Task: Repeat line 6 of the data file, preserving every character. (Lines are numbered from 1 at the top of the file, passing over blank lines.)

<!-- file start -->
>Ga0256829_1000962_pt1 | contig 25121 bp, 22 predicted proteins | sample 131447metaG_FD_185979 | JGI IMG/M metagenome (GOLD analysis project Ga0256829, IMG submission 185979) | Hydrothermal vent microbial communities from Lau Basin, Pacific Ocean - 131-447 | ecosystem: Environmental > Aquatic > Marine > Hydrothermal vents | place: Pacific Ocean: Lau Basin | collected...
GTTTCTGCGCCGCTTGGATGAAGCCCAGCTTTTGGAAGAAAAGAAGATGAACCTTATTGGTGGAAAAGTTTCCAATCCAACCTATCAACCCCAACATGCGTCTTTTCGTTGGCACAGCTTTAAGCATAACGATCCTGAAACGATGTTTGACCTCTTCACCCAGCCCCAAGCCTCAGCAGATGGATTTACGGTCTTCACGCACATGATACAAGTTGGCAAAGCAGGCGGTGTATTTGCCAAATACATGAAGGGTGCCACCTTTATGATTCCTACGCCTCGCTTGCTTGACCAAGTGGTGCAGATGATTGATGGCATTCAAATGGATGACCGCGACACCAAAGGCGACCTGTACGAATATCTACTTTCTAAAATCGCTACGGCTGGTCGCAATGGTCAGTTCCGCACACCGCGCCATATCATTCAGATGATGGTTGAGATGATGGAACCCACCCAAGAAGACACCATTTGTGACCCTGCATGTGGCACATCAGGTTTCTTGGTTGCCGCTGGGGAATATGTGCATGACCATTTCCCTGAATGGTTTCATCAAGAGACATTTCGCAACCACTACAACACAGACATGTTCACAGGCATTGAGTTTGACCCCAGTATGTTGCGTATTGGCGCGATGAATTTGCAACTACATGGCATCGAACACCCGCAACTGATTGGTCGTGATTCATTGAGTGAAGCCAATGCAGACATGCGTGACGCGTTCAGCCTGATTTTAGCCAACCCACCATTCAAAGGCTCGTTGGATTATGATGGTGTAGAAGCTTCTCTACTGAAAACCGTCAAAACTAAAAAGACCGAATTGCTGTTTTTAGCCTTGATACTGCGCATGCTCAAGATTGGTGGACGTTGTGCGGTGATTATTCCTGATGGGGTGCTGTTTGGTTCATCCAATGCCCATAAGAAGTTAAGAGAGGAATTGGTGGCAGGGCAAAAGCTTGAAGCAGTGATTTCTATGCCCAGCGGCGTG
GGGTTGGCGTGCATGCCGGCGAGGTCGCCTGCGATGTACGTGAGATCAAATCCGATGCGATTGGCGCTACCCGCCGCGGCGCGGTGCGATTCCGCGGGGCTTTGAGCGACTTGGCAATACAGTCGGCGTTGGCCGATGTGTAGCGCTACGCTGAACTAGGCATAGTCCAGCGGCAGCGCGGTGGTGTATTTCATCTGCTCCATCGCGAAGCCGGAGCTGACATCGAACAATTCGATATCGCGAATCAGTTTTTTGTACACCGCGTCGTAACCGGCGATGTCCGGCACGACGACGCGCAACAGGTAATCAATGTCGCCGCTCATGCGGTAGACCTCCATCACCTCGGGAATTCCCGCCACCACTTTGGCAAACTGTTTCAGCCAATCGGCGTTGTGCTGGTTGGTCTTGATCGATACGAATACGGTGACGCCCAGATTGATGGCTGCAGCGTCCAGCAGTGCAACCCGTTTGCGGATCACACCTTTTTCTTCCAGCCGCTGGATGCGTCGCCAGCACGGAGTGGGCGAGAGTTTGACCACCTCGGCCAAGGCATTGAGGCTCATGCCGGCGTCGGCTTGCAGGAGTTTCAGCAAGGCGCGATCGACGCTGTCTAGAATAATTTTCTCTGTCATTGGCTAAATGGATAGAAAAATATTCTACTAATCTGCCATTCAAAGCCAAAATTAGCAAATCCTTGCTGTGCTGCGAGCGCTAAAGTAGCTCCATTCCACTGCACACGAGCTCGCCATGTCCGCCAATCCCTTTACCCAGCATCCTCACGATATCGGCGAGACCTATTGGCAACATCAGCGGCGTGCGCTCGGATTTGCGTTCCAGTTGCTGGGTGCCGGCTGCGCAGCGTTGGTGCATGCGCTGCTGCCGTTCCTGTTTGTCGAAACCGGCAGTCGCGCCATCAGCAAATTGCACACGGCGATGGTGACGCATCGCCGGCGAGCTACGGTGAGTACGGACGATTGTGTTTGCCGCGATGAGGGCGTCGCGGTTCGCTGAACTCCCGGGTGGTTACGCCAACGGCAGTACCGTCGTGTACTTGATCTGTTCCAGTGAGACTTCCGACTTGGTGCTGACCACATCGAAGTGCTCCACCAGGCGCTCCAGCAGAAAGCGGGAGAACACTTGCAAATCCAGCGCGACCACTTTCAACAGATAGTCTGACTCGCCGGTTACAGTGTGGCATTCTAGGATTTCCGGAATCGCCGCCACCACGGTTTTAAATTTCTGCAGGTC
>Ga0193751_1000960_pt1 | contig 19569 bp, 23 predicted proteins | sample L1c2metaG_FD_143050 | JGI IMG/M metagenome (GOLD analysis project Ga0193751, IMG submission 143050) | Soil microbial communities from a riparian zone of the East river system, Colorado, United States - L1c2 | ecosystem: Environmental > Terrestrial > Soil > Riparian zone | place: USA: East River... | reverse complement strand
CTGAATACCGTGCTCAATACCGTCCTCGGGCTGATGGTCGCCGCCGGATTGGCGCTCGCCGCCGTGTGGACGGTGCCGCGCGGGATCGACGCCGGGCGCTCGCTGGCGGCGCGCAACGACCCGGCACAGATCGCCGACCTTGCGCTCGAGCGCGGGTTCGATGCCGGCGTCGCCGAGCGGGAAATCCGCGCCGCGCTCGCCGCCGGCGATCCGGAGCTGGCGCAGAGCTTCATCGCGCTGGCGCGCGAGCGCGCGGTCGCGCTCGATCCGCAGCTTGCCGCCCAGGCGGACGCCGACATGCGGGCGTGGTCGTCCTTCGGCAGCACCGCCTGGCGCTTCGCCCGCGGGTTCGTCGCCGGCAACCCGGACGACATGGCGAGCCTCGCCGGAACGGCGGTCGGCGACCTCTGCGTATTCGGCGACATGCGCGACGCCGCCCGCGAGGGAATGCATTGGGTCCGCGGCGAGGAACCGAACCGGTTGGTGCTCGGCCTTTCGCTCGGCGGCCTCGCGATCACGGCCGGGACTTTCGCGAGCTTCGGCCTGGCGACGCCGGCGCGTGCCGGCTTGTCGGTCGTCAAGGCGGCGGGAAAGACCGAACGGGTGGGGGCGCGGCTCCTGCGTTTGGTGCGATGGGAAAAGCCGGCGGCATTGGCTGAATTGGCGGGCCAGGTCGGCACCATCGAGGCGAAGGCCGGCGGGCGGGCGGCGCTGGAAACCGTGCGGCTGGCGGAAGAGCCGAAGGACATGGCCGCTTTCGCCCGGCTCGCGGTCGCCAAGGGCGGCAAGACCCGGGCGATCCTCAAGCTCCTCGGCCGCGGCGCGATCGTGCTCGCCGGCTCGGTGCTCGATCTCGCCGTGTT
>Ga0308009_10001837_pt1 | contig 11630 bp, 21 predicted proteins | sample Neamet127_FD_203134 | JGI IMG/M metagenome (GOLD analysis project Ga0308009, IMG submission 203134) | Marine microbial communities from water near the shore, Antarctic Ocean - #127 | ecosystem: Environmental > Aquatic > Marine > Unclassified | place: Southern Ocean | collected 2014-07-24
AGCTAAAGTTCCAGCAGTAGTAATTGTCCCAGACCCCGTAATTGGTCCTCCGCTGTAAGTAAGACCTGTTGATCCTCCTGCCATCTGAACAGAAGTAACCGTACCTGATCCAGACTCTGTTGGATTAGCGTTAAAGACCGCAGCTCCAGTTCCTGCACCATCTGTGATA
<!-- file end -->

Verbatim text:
>Ga0308009_10001837_pt1 | contig 11630 bp, 21 predicted proteins | sample Neamet127_FD_203134 | JGI IMG/M metagenome (GOLD analysis project Ga0308009, IMG submission 203134) | Marine microbial communities from water near the shore, Antarctic Ocean - #127 | ecosystem: Environmental > Aquatic > Marine > Unclassified | place: Southern Ocean | collected 2014-07-24